With the knowledge of dedicated professionals, passionate and experienced carers, volunteers and our inspiring ambassadors living with FASD, we have launched a media campaign, training & education services, and invaluable monthly support groups to families and organisations nationally. We are a valuable source of signposting to the necessary provisions throughout the country.


When we were preparing the second of our commissioned films, we met with an amazing pioneering birth mother (Pip Williams). She was a huge influence on challenging our thinking around the reasons why a woman might drink alcohol during pregnancy. Sadly, Pip recently passed away, however her valuable message continues to spread, and take away the stigma, and preconceived ideas surrounding birth mothers.

Over the past couple of years there has been a seismic shift in the understanding and even the language that we use referring to all things FASD, supported by the research and data compiled by pioneering organisations in Australia, US and Canada. Here at FASD Awareness we follow this move and try to promote education, understanding and support in a respectful and non-judgmental manner in order to reduce the negativity and stigma often associated with FASD.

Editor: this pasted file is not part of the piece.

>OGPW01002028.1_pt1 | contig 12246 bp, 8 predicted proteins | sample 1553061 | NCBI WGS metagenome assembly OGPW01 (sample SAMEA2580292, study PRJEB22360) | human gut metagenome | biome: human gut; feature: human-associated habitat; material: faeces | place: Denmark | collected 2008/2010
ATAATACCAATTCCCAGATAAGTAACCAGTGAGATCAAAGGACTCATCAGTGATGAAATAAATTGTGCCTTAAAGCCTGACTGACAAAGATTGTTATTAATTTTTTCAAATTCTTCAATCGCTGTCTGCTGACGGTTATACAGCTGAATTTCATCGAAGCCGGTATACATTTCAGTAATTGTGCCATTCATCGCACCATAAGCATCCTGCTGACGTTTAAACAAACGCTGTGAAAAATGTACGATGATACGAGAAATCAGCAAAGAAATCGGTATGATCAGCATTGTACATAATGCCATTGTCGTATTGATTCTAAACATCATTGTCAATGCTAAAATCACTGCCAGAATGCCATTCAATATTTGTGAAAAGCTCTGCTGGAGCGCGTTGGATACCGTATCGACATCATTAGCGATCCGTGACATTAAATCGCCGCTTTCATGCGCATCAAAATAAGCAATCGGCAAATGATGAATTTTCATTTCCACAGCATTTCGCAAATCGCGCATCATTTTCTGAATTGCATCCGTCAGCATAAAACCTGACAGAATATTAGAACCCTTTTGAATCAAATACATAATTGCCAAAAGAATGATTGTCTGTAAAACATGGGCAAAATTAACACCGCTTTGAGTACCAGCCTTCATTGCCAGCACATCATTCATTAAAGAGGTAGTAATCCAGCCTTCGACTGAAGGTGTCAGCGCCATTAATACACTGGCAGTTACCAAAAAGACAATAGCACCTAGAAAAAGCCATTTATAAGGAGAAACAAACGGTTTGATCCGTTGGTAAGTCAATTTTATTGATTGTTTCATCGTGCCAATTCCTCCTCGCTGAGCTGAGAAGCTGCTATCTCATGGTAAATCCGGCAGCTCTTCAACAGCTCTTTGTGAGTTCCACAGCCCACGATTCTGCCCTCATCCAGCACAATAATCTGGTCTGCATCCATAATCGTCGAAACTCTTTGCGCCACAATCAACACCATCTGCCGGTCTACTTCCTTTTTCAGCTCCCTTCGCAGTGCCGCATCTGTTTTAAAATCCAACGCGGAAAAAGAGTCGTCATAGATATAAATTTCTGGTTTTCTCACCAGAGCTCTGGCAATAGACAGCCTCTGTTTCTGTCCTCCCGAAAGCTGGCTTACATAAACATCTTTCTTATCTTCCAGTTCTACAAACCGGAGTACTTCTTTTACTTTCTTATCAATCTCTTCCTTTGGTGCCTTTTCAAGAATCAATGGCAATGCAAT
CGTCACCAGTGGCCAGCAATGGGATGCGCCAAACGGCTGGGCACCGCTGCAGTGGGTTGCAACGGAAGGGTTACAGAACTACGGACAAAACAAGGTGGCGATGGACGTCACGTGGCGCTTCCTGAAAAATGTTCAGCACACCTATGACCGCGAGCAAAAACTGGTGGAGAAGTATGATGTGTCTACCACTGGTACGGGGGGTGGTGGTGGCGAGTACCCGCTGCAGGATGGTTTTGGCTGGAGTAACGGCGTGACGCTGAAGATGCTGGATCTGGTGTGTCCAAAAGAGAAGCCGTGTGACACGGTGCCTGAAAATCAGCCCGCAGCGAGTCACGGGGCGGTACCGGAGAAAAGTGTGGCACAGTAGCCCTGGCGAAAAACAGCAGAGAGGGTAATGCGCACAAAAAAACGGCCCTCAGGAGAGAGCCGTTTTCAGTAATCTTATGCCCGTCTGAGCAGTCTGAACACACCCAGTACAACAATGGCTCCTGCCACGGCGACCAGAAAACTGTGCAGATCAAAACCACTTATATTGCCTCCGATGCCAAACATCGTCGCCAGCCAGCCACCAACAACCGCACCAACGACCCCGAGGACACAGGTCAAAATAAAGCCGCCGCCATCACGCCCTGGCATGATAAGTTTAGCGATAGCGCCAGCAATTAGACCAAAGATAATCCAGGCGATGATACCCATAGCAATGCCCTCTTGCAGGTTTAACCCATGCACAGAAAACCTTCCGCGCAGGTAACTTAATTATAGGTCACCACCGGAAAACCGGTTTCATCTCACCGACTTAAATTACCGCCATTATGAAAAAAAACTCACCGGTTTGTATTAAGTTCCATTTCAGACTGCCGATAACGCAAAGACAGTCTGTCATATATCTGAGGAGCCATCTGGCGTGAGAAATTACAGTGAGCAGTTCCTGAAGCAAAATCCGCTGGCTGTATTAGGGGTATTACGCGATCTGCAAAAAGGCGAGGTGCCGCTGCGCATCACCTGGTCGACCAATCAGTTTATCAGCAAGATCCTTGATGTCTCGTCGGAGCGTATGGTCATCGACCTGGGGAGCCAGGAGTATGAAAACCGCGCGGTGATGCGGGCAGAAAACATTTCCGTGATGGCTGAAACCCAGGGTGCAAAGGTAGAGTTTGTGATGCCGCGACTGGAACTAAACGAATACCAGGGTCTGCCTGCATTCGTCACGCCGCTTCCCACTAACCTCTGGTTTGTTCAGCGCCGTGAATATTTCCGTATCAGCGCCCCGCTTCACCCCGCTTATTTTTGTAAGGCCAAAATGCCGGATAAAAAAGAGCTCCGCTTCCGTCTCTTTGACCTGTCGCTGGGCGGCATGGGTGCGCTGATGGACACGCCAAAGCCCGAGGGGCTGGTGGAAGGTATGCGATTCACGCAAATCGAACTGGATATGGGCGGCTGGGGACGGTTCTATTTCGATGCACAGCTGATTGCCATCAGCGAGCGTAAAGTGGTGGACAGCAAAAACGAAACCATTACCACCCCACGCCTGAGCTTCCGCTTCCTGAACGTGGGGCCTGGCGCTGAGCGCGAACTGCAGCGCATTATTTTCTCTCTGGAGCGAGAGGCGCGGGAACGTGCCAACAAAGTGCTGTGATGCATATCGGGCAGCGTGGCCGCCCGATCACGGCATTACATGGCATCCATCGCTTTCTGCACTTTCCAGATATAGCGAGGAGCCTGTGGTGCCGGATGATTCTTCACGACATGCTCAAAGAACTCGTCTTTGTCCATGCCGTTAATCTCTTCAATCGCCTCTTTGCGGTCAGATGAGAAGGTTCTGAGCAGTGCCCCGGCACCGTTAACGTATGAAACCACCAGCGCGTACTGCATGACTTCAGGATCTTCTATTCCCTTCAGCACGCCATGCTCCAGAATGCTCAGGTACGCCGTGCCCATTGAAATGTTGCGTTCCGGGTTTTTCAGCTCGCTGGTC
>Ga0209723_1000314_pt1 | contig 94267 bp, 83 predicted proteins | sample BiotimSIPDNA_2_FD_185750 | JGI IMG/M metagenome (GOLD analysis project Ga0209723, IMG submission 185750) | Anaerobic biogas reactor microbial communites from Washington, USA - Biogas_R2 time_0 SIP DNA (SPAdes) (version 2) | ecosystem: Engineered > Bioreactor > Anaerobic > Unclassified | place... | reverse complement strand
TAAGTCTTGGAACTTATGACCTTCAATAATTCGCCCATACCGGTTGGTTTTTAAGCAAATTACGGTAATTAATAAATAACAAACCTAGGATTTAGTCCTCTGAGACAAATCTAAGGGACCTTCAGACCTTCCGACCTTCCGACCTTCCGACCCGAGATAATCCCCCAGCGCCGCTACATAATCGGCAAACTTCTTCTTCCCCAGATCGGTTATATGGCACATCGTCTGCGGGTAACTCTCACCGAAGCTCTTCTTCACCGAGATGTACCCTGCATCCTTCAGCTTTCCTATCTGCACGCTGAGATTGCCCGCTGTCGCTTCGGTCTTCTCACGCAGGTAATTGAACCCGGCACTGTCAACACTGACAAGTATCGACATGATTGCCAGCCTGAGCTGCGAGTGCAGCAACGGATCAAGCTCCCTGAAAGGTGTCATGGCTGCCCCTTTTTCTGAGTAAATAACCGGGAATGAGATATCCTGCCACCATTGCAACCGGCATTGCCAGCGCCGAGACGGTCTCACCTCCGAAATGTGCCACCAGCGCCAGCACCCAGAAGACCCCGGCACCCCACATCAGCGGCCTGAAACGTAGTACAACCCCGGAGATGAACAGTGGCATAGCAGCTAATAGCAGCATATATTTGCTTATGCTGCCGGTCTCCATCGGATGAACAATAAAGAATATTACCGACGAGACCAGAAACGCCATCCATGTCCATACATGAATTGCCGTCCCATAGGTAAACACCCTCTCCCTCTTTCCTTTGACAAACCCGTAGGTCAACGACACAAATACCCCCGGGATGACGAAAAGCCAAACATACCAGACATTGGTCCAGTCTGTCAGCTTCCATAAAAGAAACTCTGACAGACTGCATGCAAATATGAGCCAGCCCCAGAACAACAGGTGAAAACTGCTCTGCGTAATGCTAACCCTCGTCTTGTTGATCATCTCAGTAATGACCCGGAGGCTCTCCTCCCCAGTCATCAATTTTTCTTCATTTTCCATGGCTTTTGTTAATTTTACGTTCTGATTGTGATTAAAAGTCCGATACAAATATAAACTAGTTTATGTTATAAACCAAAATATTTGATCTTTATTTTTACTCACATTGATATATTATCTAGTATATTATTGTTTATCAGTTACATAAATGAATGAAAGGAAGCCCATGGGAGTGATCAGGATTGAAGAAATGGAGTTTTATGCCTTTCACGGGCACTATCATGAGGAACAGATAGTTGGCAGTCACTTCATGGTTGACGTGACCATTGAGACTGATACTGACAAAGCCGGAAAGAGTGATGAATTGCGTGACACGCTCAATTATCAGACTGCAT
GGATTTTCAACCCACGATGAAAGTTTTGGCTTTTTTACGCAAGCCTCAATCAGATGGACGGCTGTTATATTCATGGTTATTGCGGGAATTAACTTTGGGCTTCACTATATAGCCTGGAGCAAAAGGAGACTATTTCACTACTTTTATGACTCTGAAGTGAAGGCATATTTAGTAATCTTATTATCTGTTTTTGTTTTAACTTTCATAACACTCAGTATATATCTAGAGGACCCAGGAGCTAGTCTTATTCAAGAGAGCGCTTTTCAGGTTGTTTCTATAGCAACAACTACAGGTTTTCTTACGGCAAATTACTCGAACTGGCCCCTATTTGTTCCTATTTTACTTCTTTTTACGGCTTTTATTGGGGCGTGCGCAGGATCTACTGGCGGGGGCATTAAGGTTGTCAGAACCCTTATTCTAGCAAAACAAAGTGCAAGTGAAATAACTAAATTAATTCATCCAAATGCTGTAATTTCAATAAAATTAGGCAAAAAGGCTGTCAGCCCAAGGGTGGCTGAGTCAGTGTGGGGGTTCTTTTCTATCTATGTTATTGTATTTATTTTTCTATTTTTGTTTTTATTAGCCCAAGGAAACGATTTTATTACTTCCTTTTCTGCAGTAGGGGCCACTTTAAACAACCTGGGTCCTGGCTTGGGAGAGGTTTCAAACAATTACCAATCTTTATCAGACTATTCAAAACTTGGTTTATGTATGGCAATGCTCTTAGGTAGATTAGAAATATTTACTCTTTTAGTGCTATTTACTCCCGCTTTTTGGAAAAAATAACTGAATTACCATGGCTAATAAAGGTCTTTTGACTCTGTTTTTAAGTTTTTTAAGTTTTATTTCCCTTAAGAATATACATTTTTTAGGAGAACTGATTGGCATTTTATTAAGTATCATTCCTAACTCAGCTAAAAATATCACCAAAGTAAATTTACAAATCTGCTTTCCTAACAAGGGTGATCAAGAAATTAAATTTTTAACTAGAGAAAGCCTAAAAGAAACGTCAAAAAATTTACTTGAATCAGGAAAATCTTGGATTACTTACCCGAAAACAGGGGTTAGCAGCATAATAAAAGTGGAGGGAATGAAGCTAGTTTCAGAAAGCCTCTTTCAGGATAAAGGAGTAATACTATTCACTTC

In 2019 our work in the South East region of Britain was acknowledged and we were awarded the High Sherriff of Kents' Award.

The High Sheriff of Kent Awards 2019 (Left to right):  Jane Ashton, Tracy Allen FASD Awareness
Co-Founder, Steven FASD Awareness Ambassador and Andrew Keeping FASD Awareness Chairman.

Our Journey

FASD Awareness was founded in 2015 by Tracy Allen and Sharon Jackson. 


Having fostered children with FASD for over 14 years, Tracy’s strive for a greater understanding of the condition, the need to build a network of professionals with the necessary knowledge, and her tenacity to help others living with FASD, led her to launch the FASD Awareness Campaign in 2015 with Sharon, setting out to raise a greater awareness of the condition and supporting those living with it.


Sharon has fostered over 40 children spanning the past 23 years, whilst also working for the NHS in various roles, including Bereavement Officer at St Thomas' Hospital, London. When Sharon decided to adopt 5 children with FASD, her fight to understand, support and find the best care for her children led her on a 10-year journey to campaign and raise awareness of the condition.


Tracy and Sharon’s experiences in caring for children and adults with FASD has introduced them to a vast network of support and a wealth of useful advice. The difficulties and struggles they have faced during this time have led them to share their own knowledge and experience with others living with FASD.


Our Co-founders could not have imagined the task ahead but caring for children with FASD has taught the ladies one thing – never give up and keep fighting!